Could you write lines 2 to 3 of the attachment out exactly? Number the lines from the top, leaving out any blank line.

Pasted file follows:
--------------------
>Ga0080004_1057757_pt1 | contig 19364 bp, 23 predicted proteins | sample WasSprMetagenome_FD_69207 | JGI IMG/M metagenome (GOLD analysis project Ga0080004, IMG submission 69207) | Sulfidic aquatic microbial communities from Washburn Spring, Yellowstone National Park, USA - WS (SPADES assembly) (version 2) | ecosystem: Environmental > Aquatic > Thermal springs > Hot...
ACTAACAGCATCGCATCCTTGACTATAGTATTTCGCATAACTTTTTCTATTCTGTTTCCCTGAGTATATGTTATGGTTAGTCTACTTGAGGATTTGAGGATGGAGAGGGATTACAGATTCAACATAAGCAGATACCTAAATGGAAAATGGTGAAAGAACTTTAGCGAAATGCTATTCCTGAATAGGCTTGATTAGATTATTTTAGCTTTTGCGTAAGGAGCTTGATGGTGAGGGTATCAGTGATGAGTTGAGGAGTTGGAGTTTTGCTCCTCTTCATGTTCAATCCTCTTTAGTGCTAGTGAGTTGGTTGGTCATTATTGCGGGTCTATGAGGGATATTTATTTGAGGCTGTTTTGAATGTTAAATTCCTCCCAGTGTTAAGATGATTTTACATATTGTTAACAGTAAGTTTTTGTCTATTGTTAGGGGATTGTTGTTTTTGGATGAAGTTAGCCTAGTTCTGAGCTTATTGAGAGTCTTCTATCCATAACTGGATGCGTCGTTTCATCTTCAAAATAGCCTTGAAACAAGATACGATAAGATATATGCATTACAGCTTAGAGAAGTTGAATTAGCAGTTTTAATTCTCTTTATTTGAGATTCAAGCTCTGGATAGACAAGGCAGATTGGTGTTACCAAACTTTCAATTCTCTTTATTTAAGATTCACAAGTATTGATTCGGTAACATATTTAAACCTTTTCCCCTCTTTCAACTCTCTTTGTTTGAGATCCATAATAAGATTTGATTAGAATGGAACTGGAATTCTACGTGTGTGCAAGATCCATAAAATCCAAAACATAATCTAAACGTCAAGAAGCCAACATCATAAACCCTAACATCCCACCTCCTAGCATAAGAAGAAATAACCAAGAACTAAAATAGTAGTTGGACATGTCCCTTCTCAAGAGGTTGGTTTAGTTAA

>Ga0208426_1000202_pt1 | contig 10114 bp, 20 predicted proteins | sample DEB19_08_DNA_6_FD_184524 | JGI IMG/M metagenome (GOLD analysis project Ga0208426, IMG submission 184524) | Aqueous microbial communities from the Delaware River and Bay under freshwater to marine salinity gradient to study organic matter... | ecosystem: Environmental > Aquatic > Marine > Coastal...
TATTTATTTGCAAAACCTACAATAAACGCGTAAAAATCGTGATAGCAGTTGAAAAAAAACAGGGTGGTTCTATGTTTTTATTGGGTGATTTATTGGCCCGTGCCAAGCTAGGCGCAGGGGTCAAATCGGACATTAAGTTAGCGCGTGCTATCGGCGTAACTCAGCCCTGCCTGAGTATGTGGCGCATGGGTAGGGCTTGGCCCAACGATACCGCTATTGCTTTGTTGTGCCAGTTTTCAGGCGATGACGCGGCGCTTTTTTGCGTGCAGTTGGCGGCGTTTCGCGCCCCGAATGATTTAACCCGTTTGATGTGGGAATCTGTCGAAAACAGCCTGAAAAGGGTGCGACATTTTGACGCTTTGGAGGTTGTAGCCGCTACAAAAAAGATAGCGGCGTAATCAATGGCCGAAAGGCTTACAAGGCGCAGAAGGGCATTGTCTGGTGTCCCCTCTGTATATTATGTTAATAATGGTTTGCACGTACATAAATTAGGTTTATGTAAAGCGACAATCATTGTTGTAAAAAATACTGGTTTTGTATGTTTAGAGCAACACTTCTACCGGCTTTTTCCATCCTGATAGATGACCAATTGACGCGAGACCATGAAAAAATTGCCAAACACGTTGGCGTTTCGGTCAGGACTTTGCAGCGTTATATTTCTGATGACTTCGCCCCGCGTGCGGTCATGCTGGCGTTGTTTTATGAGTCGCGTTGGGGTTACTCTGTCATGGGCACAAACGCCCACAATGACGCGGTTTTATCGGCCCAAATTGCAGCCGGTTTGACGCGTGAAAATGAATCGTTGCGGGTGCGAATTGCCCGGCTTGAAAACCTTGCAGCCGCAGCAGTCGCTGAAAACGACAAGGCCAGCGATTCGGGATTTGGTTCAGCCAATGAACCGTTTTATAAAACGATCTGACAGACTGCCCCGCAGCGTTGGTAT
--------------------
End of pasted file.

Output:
ACTAACAGCATCGCATCCTTGACTATAGTATTTCGCATAACTTTTTCTATTCTGTTTCCCTGAGTATATGTTATGGTTAGTCTACTTGAGGATTTGAGGATGGAGAGGGATTACAGATTCAACATAAGCAGATACCTAAATGGAAAATGGTGAAAGAACTTTAGCGAAATGCTATTCCTGAATAGGCTTGATTAGATTATTTTAGCTTTTGCGTAAGGAGCTTGATGGTGAGGGTATCAGTGATGAGTTGAGGAGTTGGAGTTTTGCTCCTCTTCATGTTCAATCCTCTTTAGTGCTAGTGAGTTGGTTGGTCATTATTGCGGGTCTATGAGGGATATTTATTTGAGGCTGTTTTGAATGTTAAATTCCTCCCAGTGTTAAGATGATTTTACATATTGTTAACAGTAAGTTTTTGTCTATTGTTAGGGGATTGTTGTTTTTGGATGAAGTTAGCCTAGTTCTGAGCTTATTGAGAGTCTTCTATCCATAACTGGATGCGTCGTTTCATCTTCAAAATAGCCTTGAAACAAGATACGATAAGATATATGCATTACAGCTTAGAGAAGTTGAATTAGCAGTTTTAATTCTCTTTATTTGAGATTCAAGCTCTGGATAGACAAGGCAGATTGGTGTTACCAAACTTTCAATTCTCTTTATTTAAGATTCACAAGTATTGATTCGGTAACATATTTAAACCTTTTCCCCTCTTTCAACTCTCTTTGTTTGAGATCCATAATAAGATTTGATTAGAATGGAACTGGAATTCTACGTGTGTGCAAGATCCATAAAATCCAAAACATAATCTAAACGTCAAGAAGCCAACATCATAAACCCTAACATCCCACCTCCTAGCATAAGAAGAAATAACCAAGAACTAAAATAGTAGTTGGACATGTCCCTTCTCAAGAGGTTGGTTTAGTTAA

>Ga0208426_1000202_pt1 | contig 10114 bp, 20 predicted proteins | sample DEB19_08_DNA_6_FD_184524 | JGI IMG/M metagenome (GOLD analysis project Ga0208426, IMG submission 184524) | Aqueous microbial communities from the Delaware River and Bay under freshwater to marine salinity gradient to study organic matter... | ecosystem: Environmental > Aquatic > Marine > Coastal...